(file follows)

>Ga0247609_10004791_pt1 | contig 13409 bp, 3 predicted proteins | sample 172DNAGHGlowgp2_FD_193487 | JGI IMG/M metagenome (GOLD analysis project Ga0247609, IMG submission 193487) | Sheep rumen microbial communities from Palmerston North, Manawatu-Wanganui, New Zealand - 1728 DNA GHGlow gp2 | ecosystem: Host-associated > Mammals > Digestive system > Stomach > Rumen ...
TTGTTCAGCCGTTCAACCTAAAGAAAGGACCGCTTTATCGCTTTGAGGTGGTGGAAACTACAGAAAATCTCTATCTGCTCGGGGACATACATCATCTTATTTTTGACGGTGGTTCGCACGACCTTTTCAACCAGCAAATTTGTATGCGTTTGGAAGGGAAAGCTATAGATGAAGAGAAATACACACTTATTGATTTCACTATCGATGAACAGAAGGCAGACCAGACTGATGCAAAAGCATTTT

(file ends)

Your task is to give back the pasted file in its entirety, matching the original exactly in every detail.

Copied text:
>Ga0247609_10004791_pt1 | contig 13409 bp, 3 predicted proteins | sample 172DNAGHGlowgp2_FD_193487 | JGI IMG/M metagenome (GOLD analysis project Ga0247609, IMG submission 193487) | Sheep rumen microbial communities from Palmerston North, Manawatu-Wanganui, New Zealand - 1728 DNA GHGlow gp2 | ecosystem: Host-associated > Mammals > Digestive system > Stomach > Rumen ...
TTGTTCAGCCGTTCAACCTAAAGAAAGGACCGCTTTATCGCTTTGAGGTGGTGGAAACTACAGAAAATCTCTATCTGCTCGGGGACATACATCATCTTATTTTTGACGGTGGTTCGCACGACCTTTTCAACCAGCAAATTTGTATGCGTTTGGAAGGGAAAGCTATAGATGAAGAGAAATACACACTTATTGATTTCACTATCGATGAACAGAAGGCAGACCAGACTGATGCAAAAGCATTTT